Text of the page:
Time and Cancer

Sunday afternoon I was sitting on the back porch when Emma called to me and said a friend had dropped by with a gift.  I went inside and was presented with a copy of the Garden Log Book: A 5-Year Planner.  The contents include worksheets to plan and record 5 years worth of planting, chores, goals, projects, pests, harvesting and more for gardens.  The book is perfect and incorporates much more than notes I had begun in a Word document earlier this season.  I look forward to using the worksheets.

But . . . the “five year planner” got me to thinking.  I have stage 4 stomach cancer, and in fact, I was supposed to be dead over one year ago.  In that respect, planning for things five years down the road seems a bit overly ambitious.

But . . . then too, particularly since the first of the year I have been thinking more that, one day at a time, I will continue to wake up every morning, make my cup of tea, feed Grace, go through my morning rituals, and live my day with no end in sight.  I have noted before that gardening is such a life affirming activity, I cannot imagine dying while I still have crops in the ground that need to be tended and harvested – and given our near year-round growing season here in New Orleans, that mindset ensures life in perpetuity.

And . . . this year I increased the effort put into planning our gardens, expanding space and crops, and starting plants from seeds.  This year too I started twice the number of seeds for each plant type than I planned to grow, intending to give away the extras.  So now there are folks in my neighborhood and as far away as Memphis who have planted seedlings of tomatoes, tomatillos, cucumbers, and squash that started on our back porch.  And just yesterday a friend dropped off some plants for me as my basil seeds had not produced.  I feel totally enmeshed in growth and thoroughly enjoy engaging with others in the process.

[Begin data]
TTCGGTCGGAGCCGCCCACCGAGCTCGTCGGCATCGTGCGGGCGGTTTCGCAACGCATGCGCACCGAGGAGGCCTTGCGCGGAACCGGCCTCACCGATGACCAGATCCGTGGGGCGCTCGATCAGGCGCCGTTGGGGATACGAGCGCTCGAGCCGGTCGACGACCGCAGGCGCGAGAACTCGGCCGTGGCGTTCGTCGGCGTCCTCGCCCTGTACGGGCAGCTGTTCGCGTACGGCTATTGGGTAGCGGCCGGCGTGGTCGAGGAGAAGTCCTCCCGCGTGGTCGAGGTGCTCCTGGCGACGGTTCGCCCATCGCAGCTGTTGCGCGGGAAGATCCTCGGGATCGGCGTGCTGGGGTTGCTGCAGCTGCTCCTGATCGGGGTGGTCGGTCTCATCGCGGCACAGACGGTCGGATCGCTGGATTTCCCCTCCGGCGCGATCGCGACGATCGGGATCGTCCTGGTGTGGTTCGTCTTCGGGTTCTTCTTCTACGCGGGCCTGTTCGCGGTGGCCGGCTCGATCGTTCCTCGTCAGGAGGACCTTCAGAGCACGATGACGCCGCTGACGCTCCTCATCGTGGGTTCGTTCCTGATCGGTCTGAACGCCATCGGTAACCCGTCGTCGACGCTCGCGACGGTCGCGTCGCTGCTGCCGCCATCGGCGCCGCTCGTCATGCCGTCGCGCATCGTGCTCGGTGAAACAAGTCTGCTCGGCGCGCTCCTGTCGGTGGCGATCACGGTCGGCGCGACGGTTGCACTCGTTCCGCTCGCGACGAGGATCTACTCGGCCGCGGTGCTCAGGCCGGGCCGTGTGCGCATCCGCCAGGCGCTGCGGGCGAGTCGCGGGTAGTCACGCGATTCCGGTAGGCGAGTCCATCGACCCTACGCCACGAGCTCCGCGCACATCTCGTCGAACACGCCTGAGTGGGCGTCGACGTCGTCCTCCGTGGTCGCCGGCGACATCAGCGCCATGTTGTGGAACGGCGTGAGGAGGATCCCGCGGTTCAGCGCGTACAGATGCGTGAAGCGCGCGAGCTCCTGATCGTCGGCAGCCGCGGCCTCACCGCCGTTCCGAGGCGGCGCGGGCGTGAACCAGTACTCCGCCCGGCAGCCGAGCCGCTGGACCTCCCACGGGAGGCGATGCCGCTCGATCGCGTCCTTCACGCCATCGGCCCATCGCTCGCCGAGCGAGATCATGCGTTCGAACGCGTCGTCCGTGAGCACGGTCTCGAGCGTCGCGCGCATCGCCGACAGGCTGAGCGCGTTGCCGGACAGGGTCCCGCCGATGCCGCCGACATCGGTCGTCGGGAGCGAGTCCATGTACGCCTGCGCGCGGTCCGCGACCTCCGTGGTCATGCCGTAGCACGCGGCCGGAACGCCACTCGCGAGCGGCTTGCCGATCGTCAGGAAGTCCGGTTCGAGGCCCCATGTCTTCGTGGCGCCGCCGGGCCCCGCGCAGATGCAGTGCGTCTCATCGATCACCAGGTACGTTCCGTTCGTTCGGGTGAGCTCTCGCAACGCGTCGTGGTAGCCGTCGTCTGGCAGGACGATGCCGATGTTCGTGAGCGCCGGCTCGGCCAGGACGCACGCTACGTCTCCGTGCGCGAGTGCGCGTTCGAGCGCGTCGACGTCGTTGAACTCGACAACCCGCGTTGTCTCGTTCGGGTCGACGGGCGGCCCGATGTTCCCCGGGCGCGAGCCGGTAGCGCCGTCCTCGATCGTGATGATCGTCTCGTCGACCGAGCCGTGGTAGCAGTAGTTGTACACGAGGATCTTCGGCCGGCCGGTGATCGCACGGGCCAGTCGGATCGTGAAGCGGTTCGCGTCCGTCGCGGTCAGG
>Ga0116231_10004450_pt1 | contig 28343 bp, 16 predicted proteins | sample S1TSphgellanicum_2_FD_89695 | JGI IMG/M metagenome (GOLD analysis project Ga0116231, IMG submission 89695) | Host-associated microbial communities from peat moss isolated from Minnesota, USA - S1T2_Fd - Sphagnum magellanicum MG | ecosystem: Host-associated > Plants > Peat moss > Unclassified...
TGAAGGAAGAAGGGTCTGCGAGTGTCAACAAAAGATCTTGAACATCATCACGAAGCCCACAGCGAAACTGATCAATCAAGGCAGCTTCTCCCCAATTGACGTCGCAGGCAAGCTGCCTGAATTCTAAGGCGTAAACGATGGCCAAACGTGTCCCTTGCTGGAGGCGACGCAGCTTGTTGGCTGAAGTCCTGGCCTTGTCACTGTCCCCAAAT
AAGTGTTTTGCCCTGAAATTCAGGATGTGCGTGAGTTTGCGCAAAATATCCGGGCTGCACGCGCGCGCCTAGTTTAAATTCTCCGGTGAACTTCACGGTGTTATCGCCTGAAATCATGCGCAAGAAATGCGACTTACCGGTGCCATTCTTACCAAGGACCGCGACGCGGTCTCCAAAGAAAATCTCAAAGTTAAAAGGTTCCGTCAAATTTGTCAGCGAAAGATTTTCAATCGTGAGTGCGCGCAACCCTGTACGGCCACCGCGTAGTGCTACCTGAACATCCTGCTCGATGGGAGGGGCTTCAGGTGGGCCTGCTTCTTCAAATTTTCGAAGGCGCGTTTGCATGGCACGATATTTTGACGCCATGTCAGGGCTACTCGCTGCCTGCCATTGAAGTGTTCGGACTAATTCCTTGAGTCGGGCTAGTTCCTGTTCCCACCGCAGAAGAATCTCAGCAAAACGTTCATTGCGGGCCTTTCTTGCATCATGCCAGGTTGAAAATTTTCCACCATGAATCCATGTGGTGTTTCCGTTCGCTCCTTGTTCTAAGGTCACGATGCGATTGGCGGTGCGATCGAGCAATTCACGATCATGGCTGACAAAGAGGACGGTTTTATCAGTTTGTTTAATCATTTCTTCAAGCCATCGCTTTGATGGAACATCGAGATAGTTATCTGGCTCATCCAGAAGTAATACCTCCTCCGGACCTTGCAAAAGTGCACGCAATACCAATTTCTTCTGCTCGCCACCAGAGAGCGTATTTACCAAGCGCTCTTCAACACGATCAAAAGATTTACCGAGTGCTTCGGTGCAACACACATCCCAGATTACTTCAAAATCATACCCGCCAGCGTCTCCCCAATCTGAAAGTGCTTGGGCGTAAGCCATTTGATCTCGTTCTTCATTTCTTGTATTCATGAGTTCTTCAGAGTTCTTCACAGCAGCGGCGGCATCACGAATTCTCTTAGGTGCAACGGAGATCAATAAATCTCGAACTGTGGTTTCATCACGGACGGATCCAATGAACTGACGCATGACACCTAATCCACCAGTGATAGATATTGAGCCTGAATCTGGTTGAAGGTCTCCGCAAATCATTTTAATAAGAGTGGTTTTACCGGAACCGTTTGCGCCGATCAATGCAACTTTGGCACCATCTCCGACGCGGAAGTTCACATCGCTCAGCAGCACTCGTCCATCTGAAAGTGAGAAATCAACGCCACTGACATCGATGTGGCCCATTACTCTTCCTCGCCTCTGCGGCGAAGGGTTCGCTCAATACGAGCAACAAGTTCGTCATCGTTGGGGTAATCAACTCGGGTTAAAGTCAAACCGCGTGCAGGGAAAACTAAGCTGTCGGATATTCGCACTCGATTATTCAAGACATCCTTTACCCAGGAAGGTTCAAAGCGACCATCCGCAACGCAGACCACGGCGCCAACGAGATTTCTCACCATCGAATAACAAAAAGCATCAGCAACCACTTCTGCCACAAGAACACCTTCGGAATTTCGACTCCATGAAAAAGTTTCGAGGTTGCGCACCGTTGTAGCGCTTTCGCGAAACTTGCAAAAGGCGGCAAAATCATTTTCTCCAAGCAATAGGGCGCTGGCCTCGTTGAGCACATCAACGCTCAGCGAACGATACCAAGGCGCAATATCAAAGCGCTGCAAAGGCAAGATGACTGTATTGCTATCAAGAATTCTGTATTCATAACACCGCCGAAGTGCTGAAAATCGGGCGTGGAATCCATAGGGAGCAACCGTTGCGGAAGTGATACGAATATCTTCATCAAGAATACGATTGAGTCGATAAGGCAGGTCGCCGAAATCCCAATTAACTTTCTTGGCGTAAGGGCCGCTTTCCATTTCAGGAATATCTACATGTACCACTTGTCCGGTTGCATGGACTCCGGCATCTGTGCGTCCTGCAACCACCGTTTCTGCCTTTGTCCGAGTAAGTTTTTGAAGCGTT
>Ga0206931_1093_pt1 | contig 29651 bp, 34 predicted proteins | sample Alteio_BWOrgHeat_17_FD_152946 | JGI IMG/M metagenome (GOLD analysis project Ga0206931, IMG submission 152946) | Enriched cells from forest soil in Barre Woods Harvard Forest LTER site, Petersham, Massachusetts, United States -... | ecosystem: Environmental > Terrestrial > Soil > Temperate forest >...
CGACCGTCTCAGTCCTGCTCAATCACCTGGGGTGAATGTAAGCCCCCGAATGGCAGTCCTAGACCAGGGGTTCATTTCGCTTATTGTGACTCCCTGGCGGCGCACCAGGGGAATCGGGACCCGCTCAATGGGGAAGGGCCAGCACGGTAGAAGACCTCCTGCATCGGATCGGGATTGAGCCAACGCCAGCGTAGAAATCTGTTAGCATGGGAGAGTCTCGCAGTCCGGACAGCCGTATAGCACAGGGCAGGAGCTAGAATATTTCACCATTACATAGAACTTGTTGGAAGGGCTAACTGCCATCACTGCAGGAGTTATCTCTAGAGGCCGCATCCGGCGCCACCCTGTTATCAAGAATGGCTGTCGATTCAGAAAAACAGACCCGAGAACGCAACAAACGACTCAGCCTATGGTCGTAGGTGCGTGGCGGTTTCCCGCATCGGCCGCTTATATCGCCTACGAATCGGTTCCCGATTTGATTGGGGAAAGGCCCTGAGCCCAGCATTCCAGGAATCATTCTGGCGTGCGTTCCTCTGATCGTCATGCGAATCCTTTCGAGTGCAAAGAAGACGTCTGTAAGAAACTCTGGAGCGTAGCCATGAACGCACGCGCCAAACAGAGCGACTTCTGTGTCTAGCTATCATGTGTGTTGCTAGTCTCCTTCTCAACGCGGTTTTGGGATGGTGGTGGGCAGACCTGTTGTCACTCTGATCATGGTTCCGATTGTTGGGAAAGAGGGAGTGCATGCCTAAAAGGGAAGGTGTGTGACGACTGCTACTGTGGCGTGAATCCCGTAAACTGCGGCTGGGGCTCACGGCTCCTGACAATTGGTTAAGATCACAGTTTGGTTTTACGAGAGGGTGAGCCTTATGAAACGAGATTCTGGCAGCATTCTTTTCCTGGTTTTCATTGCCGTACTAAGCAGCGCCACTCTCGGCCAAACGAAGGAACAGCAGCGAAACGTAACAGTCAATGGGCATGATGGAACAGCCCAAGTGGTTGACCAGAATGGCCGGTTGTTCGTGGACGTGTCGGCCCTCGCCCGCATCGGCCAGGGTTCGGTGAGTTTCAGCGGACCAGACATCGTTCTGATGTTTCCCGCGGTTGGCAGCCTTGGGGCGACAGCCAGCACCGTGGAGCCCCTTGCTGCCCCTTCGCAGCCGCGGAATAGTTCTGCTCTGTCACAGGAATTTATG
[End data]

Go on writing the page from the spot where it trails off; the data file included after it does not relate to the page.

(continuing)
If I reflect back over the last year, today some things I do more efficiently and some things a bit slower.  But today I feel more alive and living into my true self more than ever before.  I am leaning more into an understanding that none of us gets out of this thing alive, cancer or not.  There is no guarantee I will even get half-way through the five-year garden log book, but neither would anyone else who received the book.  I am grateful for the gift not just for the practical use of recording my garden activities but for providing me the opportunity to reflect on and live a more full life today.

I am truly blessed.

A Health Update

Cucumbers, Acorn Squash, and String Beans in full bloom!

The past couple of months have not been my best physically, but the future looks good.  Specifically:

  • The last few rounds of chemotherapy have brought me face-to-face with some of the worst effects “chemo brain” and fatigue.  In reality, I don’t think the effects were a lot worse than the first rounds, but there was something distressing this time in checking out from many normal activities for the two months of the treatment regimen.  The good news is that I have finished my chemo regimens, and pending insurance approval, in the next couple of weeks I will start on immunotherapy with KEYTRUDA.  This treatment should have far fewer side effects and be just as effective, if not more than my chemotherapy to date.  All very good news.